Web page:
What you can’t tell from looking at my ID is that for my first two and a half years at Penn, it never saw the light of day. Or, for that matter, the artificial lights at night. No, it stayed in a desk drawer ready to do its bi-semester duty of getting me on an airplane to and from home. But just because me and my ID weren’t tied at the hip doesn’t mean that for all those weekend nights at Penn I went out alone.
For my first years here it was Kate who came out with me. Kate was my fake ID. She was from the South. She was 5’6’’, which, conveniently, is my actual height as opposed to the 5’8’’ I wishfully had written down at the DMV when I got my driver’s license. We had the same color hair and eyes and, after some practice, I could smile just like her. On bad days, we were accused of being sisters. On good days, no one could tell us apart.
The main problem with Kate, though, was that she was super behind the times. Like, by two years. So it was always iffy when it came to whether we would be accepted into the party. Kate couldn’t change her ways. I understood that. She was as rigid as the day she was created. Unable to keep relevant, she was forever stuck as a square. So, when I couldn’t count on her, I had to count on myself.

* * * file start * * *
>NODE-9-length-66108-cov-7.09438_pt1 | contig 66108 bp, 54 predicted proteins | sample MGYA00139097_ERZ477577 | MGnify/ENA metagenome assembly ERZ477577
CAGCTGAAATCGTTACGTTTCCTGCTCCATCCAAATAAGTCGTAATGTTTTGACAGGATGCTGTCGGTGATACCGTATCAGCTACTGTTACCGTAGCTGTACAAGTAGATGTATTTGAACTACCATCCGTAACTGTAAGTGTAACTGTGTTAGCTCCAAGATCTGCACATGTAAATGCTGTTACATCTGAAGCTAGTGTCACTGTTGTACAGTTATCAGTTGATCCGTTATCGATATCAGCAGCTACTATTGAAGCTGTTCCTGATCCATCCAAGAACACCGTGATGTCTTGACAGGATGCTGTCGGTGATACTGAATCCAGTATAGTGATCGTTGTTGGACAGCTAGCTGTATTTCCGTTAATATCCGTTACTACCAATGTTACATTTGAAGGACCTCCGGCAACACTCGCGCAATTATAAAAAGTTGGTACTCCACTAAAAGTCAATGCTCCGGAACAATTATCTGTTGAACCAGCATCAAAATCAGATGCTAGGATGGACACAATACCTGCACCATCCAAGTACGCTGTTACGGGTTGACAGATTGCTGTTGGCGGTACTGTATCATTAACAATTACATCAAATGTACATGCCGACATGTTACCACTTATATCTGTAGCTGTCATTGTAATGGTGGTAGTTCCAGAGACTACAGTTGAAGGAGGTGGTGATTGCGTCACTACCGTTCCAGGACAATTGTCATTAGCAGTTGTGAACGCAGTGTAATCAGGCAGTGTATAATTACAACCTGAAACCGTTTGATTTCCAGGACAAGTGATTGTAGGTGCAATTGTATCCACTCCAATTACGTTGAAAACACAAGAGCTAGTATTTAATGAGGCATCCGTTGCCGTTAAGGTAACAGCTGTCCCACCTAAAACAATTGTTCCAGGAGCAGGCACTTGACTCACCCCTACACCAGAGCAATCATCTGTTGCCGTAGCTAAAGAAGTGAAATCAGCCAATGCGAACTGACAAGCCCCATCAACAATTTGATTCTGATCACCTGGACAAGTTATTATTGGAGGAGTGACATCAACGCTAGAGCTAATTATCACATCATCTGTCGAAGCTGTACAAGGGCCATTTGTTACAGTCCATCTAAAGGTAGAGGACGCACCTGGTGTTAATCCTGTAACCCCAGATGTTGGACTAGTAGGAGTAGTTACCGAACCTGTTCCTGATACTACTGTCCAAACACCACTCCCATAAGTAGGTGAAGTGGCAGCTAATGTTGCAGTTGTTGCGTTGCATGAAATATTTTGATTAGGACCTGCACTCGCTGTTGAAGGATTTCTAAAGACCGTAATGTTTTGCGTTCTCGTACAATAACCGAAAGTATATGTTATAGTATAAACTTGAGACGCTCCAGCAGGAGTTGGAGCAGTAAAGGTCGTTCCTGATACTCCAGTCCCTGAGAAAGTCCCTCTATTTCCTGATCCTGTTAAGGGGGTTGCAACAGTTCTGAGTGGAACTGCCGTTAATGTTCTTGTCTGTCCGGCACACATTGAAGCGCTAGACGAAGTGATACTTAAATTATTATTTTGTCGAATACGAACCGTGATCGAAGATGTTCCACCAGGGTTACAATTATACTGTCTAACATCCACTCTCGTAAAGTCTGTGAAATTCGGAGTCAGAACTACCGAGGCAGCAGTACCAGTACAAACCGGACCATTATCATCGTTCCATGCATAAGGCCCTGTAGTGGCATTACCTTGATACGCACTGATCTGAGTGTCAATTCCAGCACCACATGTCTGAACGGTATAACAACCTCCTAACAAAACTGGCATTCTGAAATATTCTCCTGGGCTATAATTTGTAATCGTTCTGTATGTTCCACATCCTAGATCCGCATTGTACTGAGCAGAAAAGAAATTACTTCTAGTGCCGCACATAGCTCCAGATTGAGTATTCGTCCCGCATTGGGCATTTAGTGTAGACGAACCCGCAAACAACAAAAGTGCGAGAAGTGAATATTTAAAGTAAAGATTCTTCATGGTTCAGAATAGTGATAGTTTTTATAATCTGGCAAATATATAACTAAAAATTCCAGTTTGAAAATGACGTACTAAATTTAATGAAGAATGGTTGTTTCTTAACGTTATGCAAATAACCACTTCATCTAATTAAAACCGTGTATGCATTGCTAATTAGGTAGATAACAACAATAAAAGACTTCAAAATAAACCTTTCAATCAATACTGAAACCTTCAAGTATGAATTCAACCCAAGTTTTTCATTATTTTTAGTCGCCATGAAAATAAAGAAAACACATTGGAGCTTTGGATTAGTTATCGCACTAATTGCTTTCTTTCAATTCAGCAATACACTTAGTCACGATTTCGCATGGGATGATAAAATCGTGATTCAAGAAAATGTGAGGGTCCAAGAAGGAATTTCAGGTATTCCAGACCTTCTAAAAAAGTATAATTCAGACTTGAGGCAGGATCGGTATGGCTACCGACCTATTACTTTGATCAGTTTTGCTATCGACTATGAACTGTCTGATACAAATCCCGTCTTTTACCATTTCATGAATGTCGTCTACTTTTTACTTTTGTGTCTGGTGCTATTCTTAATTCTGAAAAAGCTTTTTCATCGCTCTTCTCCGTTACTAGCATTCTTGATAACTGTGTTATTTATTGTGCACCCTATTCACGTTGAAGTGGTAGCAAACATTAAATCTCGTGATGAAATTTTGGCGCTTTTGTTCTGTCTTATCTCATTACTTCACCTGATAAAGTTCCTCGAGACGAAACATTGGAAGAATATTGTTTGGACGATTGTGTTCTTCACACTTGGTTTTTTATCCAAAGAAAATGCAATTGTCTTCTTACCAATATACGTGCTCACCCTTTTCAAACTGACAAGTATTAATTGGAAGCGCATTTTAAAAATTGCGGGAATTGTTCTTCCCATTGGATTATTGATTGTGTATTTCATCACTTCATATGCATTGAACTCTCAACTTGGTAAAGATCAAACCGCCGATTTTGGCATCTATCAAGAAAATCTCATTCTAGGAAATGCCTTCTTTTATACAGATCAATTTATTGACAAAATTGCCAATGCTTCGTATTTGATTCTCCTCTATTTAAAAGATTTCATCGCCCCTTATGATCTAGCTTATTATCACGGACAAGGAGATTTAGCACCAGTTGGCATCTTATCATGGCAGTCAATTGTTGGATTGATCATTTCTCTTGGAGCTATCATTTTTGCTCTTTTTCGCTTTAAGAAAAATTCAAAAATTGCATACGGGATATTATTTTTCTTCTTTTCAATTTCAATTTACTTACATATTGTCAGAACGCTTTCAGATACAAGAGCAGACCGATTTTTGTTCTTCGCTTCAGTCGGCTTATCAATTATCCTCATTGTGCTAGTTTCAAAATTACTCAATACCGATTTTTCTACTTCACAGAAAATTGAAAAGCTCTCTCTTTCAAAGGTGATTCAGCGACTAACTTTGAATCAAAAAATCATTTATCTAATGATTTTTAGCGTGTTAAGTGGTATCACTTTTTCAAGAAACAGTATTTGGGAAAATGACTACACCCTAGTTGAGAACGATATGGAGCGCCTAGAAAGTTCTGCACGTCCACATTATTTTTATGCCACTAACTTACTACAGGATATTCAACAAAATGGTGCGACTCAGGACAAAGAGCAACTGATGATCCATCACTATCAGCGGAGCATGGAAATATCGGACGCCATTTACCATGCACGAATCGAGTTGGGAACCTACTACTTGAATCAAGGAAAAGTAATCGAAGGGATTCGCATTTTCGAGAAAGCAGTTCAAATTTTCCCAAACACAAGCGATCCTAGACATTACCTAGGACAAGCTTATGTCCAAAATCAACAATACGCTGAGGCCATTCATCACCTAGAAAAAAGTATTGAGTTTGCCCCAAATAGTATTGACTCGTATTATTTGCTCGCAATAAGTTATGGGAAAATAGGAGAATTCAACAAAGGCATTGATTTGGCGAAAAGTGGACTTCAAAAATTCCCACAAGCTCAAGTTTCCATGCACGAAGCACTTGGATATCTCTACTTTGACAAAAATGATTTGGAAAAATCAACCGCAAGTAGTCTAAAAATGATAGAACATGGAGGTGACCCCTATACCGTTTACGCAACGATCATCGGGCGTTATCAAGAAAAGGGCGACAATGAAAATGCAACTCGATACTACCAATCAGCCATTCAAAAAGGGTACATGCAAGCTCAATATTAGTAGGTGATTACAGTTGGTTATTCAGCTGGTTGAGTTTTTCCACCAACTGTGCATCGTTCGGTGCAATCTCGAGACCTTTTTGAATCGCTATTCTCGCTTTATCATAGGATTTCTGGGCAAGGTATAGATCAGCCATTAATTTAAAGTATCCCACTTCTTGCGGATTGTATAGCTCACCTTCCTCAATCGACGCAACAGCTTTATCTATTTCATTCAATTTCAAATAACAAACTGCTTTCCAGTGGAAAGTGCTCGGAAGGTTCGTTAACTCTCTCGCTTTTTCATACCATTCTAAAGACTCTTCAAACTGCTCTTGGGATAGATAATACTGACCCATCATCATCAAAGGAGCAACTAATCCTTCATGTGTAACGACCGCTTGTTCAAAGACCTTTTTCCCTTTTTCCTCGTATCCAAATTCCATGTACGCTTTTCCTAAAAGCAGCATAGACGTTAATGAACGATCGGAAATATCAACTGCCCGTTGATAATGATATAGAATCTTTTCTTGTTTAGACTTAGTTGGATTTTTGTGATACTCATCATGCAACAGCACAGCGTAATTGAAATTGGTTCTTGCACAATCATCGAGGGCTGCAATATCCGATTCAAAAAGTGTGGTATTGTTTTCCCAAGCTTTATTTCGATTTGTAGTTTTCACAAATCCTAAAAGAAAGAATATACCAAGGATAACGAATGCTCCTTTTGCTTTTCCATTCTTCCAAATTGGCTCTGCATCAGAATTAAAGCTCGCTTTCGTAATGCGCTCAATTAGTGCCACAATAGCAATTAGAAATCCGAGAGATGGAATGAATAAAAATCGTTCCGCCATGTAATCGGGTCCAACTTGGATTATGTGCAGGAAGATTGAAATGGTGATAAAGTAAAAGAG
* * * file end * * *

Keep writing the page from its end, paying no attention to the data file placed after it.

I learned Kate and I got into bars when I acted like we had done it a million times. I read the check out workers at the liquor store to decide who would be less likely to question Kate and then I walked up to them bottle of wine or cheap vodka in hand. It was all about eye-contact and body language, it was all about confidence. I faked it until I felt it.
This increased our chances but wasn’t foolproof. But, if we weren’t accepted at a bar we became good at figuring out a new night on the spot. We got creative. We had to. Nights were entirely unpredictable. We would never know where they’d end because we weren’t sure how they would begin.
Now, I’m a senior and my real ID is in my wallet. Kate is left in some drawer somewhere—she was too old to be passed on to someone else. But, as I’ve started job interviews this fall I’ve noticed that something comes over me when I walk up to the interviewers, as I shake their hands. Head up, eye contact: confidence. Fake it till you make it. If it doesn’t work out: get creative.